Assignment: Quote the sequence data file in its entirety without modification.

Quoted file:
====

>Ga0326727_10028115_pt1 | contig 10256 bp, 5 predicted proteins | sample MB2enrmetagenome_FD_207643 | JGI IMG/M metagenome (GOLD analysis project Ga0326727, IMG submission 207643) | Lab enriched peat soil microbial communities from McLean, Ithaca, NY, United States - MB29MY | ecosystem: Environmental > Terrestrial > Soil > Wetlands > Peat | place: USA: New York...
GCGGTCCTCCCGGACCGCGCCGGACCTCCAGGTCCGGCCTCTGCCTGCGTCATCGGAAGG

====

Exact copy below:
>Ga0326727_10028115_pt1 | contig 10256 bp, 5 predicted proteins | sample MB2enrmetagenome_FD_207643 | JGI IMG/M metagenome (GOLD analysis project Ga0326727, IMG submission 207643) | Lab enriched peat soil microbial communities from McLean, Ithaca, NY, United States - MB29MY | ecosystem: Environmental > Terrestrial > Soil > Wetlands > Peat | place: USA: New York...
GCGGTCCTCCCGGACCGCGCCGGACCTCCAGGTCCGGCCTCTGCCTGCGTCATCGGAAGG